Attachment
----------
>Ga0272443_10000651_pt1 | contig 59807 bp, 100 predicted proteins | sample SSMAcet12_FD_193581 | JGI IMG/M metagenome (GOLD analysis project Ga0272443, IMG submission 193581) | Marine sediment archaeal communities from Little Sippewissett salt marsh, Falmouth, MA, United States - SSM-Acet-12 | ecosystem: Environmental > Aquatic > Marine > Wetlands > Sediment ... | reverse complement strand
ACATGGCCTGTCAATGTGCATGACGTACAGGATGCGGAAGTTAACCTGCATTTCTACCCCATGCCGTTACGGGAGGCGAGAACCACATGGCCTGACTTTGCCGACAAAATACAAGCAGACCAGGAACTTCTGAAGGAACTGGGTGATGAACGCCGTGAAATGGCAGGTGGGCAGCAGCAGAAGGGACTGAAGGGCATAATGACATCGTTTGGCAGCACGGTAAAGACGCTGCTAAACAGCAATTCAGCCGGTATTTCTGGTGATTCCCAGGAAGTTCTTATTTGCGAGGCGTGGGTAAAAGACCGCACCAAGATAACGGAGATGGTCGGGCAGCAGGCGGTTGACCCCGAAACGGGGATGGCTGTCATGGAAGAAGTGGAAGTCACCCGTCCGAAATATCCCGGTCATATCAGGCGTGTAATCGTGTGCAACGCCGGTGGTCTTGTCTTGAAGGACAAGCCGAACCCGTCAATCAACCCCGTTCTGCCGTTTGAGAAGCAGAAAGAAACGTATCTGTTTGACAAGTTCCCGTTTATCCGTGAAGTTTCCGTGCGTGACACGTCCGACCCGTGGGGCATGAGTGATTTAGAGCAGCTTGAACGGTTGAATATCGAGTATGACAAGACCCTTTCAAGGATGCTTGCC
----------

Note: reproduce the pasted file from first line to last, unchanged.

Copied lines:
>Ga0272443_10000651_pt1 | contig 59807 bp, 100 predicted proteins | sample SSMAcet12_FD_193581 | JGI IMG/M metagenome (GOLD analysis project Ga0272443, IMG submission 193581) | Marine sediment archaeal communities from Little Sippewissett salt marsh, Falmouth, MA, United States - SSM-Acet-12 | ecosystem: Environmental > Aquatic > Marine > Wetlands > Sediment ... | reverse complement strand
ACATGGCCTGTCAATGTGCATGACGTACAGGATGCGGAAGTTAACCTGCATTTCTACCCCATGCCGTTACGGGAGGCGAGAACCACATGGCCTGACTTTGCCGACAAAATACAAGCAGACCAGGAACTTCTGAAGGAACTGGGTGATGAACGCCGTGAAATGGCAGGTGGGCAGCAGCAGAAGGGACTGAAGGGCATAATGACATCGTTTGGCAGCACGGTAAAGACGCTGCTAAACAGCAATTCAGCCGGTATTTCTGGTGATTCCCAGGAAGTTCTTATTTGCGAGGCGTGGGTAAAAGACCGCACCAAGATAACGGAGATGGTCGGGCAGCAGGCGGTTGACCCCGAAACGGGGATGGCTGTCATGGAAGAAGTGGAAGTCACCCGTCCGAAATATCCCGGTCATATCAGGCGTGTAATCGTGTGCAACGCCGGTGGTCTTGTCTTGAAGGACAAGCCGAACCCGTCAATCAACCCCGTTCTGCCGTTTGAGAAGCAGAAAGAAACGTATCTGTTTGACAAGTTCCCGTTTATCCGTGAAGTTTCCGTGCGTGACACGTCCGACCCGTGGGGCATGAGTGATTTAGAGCAGCTTGAACGGTTGAATATCGAGTATGACAAGACCCTTTCAAGGATGCTTGCC